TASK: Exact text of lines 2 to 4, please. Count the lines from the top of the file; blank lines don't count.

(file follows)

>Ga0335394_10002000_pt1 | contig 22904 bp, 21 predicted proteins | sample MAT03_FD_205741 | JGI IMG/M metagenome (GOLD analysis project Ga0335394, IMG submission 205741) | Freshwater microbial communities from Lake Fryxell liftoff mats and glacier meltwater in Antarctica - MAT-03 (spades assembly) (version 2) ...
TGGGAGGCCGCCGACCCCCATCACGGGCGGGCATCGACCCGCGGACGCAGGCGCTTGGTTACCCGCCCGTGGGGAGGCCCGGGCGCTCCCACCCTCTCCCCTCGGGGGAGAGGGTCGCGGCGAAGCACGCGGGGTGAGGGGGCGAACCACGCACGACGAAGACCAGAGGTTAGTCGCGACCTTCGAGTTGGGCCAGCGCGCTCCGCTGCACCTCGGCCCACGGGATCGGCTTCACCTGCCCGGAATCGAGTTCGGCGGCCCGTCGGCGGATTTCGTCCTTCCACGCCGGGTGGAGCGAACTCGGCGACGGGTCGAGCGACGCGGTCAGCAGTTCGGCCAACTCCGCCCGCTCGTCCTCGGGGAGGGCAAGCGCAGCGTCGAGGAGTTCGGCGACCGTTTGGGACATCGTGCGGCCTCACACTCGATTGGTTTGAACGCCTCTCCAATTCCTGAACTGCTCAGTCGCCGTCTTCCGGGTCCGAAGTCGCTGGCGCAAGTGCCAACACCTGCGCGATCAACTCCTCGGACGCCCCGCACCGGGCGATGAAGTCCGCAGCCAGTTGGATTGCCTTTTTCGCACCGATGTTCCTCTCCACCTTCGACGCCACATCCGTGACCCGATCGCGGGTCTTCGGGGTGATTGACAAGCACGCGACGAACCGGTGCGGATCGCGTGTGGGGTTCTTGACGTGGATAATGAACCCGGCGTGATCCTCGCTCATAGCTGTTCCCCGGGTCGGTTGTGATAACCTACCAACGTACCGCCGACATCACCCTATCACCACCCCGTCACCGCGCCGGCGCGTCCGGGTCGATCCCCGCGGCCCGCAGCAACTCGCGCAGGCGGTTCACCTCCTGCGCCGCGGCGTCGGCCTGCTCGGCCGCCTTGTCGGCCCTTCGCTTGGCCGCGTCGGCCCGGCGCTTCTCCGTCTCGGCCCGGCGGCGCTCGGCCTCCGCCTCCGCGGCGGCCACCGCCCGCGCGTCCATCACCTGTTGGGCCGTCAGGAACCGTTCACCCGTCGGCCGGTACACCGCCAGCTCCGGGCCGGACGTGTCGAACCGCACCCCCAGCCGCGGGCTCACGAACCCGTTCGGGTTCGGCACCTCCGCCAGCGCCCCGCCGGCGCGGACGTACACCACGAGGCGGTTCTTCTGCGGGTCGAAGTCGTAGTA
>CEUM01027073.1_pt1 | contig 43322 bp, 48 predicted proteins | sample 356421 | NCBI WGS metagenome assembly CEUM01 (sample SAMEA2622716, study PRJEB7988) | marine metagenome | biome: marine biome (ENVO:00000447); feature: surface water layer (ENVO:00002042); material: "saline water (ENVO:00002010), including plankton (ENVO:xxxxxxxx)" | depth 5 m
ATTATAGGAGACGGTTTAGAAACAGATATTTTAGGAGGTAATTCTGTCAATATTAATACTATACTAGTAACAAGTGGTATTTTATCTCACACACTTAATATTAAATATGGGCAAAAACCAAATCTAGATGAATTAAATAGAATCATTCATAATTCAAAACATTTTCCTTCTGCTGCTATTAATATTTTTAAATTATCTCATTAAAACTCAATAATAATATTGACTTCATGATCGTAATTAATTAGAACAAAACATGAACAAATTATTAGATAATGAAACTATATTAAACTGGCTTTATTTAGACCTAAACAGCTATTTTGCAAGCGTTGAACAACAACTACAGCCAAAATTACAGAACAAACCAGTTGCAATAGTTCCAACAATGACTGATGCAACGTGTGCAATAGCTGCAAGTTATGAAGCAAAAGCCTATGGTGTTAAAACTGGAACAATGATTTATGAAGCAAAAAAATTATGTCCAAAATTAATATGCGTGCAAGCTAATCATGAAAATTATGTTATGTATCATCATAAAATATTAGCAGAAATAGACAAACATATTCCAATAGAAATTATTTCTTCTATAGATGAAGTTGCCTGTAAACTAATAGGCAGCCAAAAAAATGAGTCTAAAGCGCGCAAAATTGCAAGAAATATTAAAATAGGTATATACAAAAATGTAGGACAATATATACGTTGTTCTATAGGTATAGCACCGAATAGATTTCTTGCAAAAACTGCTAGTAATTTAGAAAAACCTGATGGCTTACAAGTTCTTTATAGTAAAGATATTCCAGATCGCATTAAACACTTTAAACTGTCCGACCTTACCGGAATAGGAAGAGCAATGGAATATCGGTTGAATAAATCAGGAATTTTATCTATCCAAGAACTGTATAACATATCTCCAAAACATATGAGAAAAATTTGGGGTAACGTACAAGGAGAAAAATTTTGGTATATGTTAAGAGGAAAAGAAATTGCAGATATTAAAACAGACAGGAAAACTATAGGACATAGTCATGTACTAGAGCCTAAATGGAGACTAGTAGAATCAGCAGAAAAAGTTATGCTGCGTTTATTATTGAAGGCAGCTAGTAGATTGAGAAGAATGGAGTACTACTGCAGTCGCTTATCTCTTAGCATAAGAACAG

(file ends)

TGGGAGGCCGCCGACCCCCATCACGGGCGGGCATCGACCCGCGGACGCAGGCGCTTGGTTACCCGCCCGTGGGGAGGCCCGGGCGCTCCCACCCTCTCCCCTCGGGGGAGAGGGTCGCGGCGAAGCACGCGGGGTGAGGGGGCGAACCACGCACGACGAAGACCAGAGGTTAGTCGCGACCTTCGAGTTGGGCCAGCGCGCTCCGCTGCACCTCGGCCCACGGGATCGGCTTCACCTGCCCGGAATCGAGTTCGGCGGCCCGTCGGCGGATTTCGTCCTTCCACGCCGGGTGGAGCGAACTCGGCGACGGGTCGAGCGACGCGGTCAGCAGTTCGGCCAACTCCGCCCGCTCGTCCTCGGGGAGGGCAAGCGCAGCGTCGAGGAGTTCGGCGACCGTTTGGGACATCGTGCGGCCTCACACTCGATTGGTTTGAACGCCTCTCCAATTCCTGAACTGCTCAGTCGCCGTCTTCCGGGTCCGAAGTCGCTGGCGCAAGTGCCAACACCTGCGCGATCAACTCCTCGGACGCCCCGCACCGGGCGATGAAGTCCGCAGCCAGTTGGATTGCCTTTTTCGCACCGATGTTCCTCTCCACCTTCGACGCCACATCCGTGACCCGATCGCGGGTCTTCGGGGTGATTGACAAGCACGCGACGAACCGGTGCGGATCGCGTGTGGGGTTCTTGACGTGGATAATGAACCCGGCGTGATCCTCGCTCATAGCTGTTCCCCGGGTCGGTTGTGATAACCTACCAACGTACCGCCGACATCACCCTATCACCACCCCGTCACCGCGCCGGCGCGTCCGGGTCGATCCCCGCGGCCCGCAGCAACTCGCGCAGGCGGTTCACCTCCTGCGCCGCGGCGTCGGCCTGCTCGGCCGCCTTGTCGGCCCTTCGCTTGGCCGCGTCGGCCCGGCGCTTCTCCGTCTCGGCCCGGCGGCGCTCGGCCTCCGCCTCCGCGGCGGCCACCGCCCGCGCGTCCATCACCTGTTGGGCCGTCAGGAACCGTTCACCCGTCGGCCGGTACACCGCCAGCTCCGGGCCGGACGTGTCGAACCGCACCCCCAGCCGCGGGCTCACGAACCCGTTCGGGTTCGGCACCTCCGCCAGCGCCCCGCCGGCGCGGACGTACACCACGAGGCGGTTCTTCTGCGGGTCGAAGTCGTAGTA
>CEUM01027073.1_pt1 | contig 43322 bp, 48 predicted proteins | sample 356421 | NCBI WGS metagenome assembly CEUM01 (sample SAMEA2622716, study PRJEB7988) | marine metagenome | biome: marine biome (ENVO:00000447); feature: surface water layer (ENVO:00002042); material: "saline water (ENVO:00002010), including plankton (ENVO:xxxxxxxx)" | depth 5 m
ATTATAGGAGACGGTTTAGAAACAGATATTTTAGGAGGTAATTCTGTCAATATTAATACTATACTAGTAACAAGTGGTATTTTATCTCACACACTTAATATTAAATATGGGCAAAAACCAAATCTAGATGAATTAAATAGAATCATTCATAATTCAAAACATTTTCCTTCTGCTGCTATTAATATTTTTAAATTATCTCATTAAAACTCAATAATAATATTGACTTCATGATCGTAATTAATTAGAACAAAACATGAACAAATTATTAGATAATGAAACTATATTAAACTGGCTTTATTTAGACCTAAACAGCTATTTTGCAAGCGTTGAACAACAACTACAGCCAAAATTACAGAACAAACCAGTTGCAATAGTTCCAACAATGACTGATGCAACGTGTGCAATAGCTGCAAGTTATGAAGCAAAAGCCTATGGTGTTAAAACTGGAACAATGATTTATGAAGCAAAAAAATTATGTCCAAAATTAATATGCGTGCAAGCTAATCATGAAAATTATGTTATGTATCATCATAAAATATTAGCAGAAATAGACAAACATATTCCAATAGAAATTATTTCTTCTATAGATGAAGTTGCCTGTAAACTAATAGGCAGCCAAAAAAATGAGTCTAAAGCGCGCAAAATTGCAAGAAATATTAAAATAGGTATATACAAAAATGTAGGACAATATATACGTTGTTCTATAGGTATAGCACCGAATAGATTTCTTGCAAAAACTGCTAGTAATTTAGAAAAACCTGATGGCTTACAAGTTCTTTATAGTAAAGATATTCCAGATCGCATTAAACACTTTAAACTGTCCGACCTTACCGGAATAGGAAGAGCAATGGAATATCGGTTGAATAAATCAGGAATTTTATCTATCCAAGAACTGTATAACATATCTCCAAAACATATGAGAAAAATTTGGGGTAACGTACAAGGAGAAAAATTTTGGTATATGTTAAGAGGAAAAGAAATTGCAGATATTAAAACAGACAGGAAAACTATAGGACATAGTCATGTACTAGAGCCTAAATGGAGACTAGTAGAATCAGCAGAAAAAGTTATGCTGCGTTTATTATTGAAGGCAGCTAGTAGATTGAGAAGAATGGAGTACTACTGCAGTCGCTTATCTCTTAGCATAAGAACAG